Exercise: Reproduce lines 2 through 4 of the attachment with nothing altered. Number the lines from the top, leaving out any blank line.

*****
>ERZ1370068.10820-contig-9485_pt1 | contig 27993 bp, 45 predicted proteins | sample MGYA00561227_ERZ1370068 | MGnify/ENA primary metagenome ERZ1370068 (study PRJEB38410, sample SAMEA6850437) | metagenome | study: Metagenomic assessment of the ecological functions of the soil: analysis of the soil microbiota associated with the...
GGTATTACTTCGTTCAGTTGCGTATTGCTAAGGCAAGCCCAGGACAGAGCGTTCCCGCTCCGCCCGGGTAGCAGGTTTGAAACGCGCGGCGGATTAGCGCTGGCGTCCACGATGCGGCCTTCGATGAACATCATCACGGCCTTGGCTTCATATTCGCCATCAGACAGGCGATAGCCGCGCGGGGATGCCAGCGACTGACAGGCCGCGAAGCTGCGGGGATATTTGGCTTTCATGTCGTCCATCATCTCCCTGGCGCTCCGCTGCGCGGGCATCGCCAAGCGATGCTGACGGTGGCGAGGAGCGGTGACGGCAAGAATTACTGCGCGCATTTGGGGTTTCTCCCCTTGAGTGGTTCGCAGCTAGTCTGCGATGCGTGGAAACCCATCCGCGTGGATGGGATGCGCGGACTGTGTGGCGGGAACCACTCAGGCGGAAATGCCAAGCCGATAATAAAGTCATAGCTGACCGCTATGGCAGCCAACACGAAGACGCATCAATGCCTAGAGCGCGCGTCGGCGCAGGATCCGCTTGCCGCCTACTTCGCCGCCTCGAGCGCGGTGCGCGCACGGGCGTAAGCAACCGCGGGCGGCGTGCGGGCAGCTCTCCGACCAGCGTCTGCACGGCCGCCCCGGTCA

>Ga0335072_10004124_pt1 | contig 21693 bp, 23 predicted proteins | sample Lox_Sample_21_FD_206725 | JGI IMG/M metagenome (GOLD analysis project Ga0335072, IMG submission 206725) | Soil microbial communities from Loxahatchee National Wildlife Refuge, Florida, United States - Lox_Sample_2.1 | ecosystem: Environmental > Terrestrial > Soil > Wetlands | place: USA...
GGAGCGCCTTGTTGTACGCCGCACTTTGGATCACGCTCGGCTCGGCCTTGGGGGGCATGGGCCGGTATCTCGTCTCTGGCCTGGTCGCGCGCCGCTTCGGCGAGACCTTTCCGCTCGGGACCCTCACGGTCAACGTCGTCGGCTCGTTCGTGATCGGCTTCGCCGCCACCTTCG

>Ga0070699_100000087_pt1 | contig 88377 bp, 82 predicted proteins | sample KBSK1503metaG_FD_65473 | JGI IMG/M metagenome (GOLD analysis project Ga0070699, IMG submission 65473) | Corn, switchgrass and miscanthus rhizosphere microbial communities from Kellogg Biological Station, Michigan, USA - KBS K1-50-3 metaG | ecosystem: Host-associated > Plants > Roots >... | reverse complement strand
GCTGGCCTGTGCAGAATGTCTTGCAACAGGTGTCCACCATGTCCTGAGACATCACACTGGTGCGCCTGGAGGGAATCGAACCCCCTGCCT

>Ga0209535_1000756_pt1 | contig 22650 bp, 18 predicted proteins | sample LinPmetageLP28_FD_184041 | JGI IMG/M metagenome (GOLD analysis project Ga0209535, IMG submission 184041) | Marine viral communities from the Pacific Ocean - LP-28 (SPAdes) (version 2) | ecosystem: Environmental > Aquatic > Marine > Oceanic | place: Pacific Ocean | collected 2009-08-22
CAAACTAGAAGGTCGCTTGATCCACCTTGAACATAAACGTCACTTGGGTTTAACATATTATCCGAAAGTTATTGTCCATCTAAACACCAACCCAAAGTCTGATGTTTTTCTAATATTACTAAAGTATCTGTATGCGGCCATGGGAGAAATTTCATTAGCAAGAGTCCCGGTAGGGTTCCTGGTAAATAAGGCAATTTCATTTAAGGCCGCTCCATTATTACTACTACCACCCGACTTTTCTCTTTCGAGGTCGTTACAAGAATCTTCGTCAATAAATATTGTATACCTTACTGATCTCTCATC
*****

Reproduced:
GGTATTACTTCGTTCAGTTGCGTATTGCTAAGGCAAGCCCAGGACAGAGCGTTCCCGCTCCGCCCGGGTAGCAGGTTTGAAACGCGCGGCGGATTAGCGCTGGCGTCCACGATGCGGCCTTCGATGAACATCATCACGGCCTTGGCTTCATATTCGCCATCAGACAGGCGATAGCCGCGCGGGGATGCCAGCGACTGACAGGCCGCGAAGCTGCGGGGATATTTGGCTTTCATGTCGTCCATCATCTCCCTGGCGCTCCGCTGCGCGGGCATCGCCAAGCGATGCTGACGGTGGCGAGGAGCGGTGACGGCAAGAATTACTGCGCGCATTTGGGGTTTCTCCCCTTGAGTGGTTCGCAGCTAGTCTGCGATGCGTGGAAACCCATCCGCGTGGATGGGATGCGCGGACTGTGTGGCGGGAACCACTCAGGCGGAAATGCCAAGCCGATAATAAAGTCATAGCTGACCGCTATGGCAGCCAACACGAAGACGCATCAATGCCTAGAGCGCGCGTCGGCGCAGGATCCGCTTGCCGCCTACTTCGCCGCCTCGAGCGCGGTGCGCGCACGGGCGTAAGCAACCGCGGGCGGCGTGCGGGCAGCTCTCCGACCAGCGTCTGCACGGCCGCCCCGGTCA

>Ga0335072_10004124_pt1 | contig 21693 bp, 23 predicted proteins | sample Lox_Sample_21_FD_206725 | JGI IMG/M metagenome (GOLD analysis project Ga0335072, IMG submission 206725) | Soil microbial communities from Loxahatchee National Wildlife Refuge, Florida, United States - Lox_Sample_2.1 | ecosystem: Environmental > Terrestrial > Soil > Wetlands | place: USA...
GGAGCGCCTTGTTGTACGCCGCACTTTGGATCACGCTCGGCTCGGCCTTGGGGGGCATGGGCCGGTATCTCGTCTCTGGCCTGGTCGCGCGCCGCTTCGGCGAGACCTTTCCGCTCGGGACCCTCACGGTCAACGTCGTCGGCTCGTTCGTGATCGGCTTCGCCGCCACCTTCG